November 26th, 2011
There is a peculiar stand-alone altar in the gardens of Wörlitz, the famous early landscape garden laid out by the Von Anhalt-Dessau family from 1767 onwards. Standing near the kitchen building, close to the palace, it caught my eye when I visited the garden in 2009. The sides of the circular altar are dotted with reliefs of isolated figures, denoting the moon goddess Selene, Oceanos, some other figures and a few downward facing torches. It just seems a perfectly strange iconographic mix.
An altar as a weird conundrum, and as I thought at the time, quite unique.
An altar similar to this takes a prominent place in a portrait of Louise Henriette Wilhelmine von Anhalt-Dessau, painted in 1799 (picture obviously taken from a book cover). But the proportions do not match – the real one is thicker and lower- and the figures on the painted altar are closer to each other. Also, the Selene that is visible on the painting is in a slightly different angle in comparison with the real altar I saw at Wörlitz.
We could file those differences as the result of the artist’s freedom. But there are at least two of these altars, I found out during a visit to the Louvre earlier this year. In a statue gallery in the Roman sculpture section I saw the altar pictured below (with apologies for the image quality, there was not much light and I only had a phone at my disposal). 1)Musee du Louvre (Inventaire MR 952, Nro usuel Ma 508); purchased by the museum in 1807. The museum is also in doubt with respect to the identity of the two young men.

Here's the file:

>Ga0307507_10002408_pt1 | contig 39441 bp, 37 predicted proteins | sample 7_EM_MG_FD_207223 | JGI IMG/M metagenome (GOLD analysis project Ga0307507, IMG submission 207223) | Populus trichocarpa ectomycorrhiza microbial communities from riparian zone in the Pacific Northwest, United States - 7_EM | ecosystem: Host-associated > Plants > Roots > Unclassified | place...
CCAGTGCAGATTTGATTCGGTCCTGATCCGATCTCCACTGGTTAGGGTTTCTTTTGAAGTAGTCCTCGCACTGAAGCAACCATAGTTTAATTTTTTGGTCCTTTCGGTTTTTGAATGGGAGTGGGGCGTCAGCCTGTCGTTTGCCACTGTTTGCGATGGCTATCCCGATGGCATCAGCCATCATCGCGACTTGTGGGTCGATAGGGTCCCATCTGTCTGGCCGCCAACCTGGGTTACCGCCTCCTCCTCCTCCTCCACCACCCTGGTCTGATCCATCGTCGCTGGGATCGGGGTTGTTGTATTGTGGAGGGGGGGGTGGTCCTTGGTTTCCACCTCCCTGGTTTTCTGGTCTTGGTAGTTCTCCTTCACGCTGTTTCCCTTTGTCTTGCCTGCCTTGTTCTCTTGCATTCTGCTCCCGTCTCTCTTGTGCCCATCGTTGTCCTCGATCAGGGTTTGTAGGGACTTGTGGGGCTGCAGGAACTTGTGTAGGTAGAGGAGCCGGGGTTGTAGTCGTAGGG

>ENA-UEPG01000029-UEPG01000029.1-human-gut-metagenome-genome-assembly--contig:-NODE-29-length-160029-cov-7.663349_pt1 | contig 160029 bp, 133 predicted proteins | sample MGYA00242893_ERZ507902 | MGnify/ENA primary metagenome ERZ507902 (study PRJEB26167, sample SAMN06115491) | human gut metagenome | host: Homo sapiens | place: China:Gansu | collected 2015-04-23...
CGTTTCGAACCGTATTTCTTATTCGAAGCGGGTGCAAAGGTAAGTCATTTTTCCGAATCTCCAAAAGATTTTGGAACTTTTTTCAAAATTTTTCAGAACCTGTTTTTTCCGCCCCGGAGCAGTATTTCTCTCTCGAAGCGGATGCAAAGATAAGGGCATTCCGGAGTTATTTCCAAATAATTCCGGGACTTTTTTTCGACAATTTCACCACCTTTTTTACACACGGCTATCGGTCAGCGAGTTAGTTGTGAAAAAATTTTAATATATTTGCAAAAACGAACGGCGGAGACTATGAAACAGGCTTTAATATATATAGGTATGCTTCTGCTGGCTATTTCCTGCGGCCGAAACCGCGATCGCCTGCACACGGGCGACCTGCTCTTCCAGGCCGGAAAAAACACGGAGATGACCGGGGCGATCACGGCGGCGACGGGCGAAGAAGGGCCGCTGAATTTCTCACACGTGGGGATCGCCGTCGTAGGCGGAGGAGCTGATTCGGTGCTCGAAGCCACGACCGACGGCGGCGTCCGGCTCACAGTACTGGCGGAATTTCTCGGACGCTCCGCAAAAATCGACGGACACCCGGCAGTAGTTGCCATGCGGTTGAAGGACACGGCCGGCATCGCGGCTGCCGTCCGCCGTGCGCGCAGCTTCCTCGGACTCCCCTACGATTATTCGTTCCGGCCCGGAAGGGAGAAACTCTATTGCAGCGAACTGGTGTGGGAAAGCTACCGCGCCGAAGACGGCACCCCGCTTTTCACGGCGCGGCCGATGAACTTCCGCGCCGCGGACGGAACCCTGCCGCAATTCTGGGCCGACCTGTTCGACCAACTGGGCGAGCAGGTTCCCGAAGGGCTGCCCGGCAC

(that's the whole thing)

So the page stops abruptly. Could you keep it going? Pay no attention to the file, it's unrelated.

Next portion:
The Louvre altar shows more figures and in general has more in common with the painted Selene altar on Louise’s portrait. According to the museum’s information, the altar used to stand in the Diana Temple in the Villa Borghese gardens and there is a Ch. Percier drawing from 1790 mounted to the wall to prove that. The moon goddess Luna (Selene in Greek) and Diana were ultimately seen as similar figures, so the appearance of a 2nd century altar depicting Selene in a temple dedicated to Diana in a Renaissance garden is not particularly strange. 2)The altar was purchased 17 years after the Percier drawing. At this moment a new Empire-style altar occupies the temple in Villa Borghese.
The altar at Wörlitz does not look like a roman example. More likely it is a neoclassical remake or pastiche of known examples such as the Borghese altar. It is hihgly likely that the owners of Wörlitz either visited the Borghese garden, or knew drawings or prints of the Temple of Diana.
It is obvious from the painting that the iconography was important for the family. But it would be nice to know for certain how this altar with this particular iconography came to adorn the majestic gardens of Wörlitz.
Footnotes [ + ]
|1.||↑||Musee du Louvre (Inventaire MR 952, Nro usuel Ma 508); purchased by the museum in 1807. The museum is also in doubt with respect to the identity of the two young men.|
|2.||↑||The altar was purchased 17 years after the Percier drawing. At this moment a new Empire-style altar occupies the temple in Villa Borghese.|
An altar dedicated to Selene (Luna) in the garden of Wörlitz bears a close resemblance to a 2nd century Roman Selene altar that used to stand in the Temple of Diana in the garden of Villa Borghese (now in the Louvre). The Wörlitz altar is a late 18th century version and not an exact copy.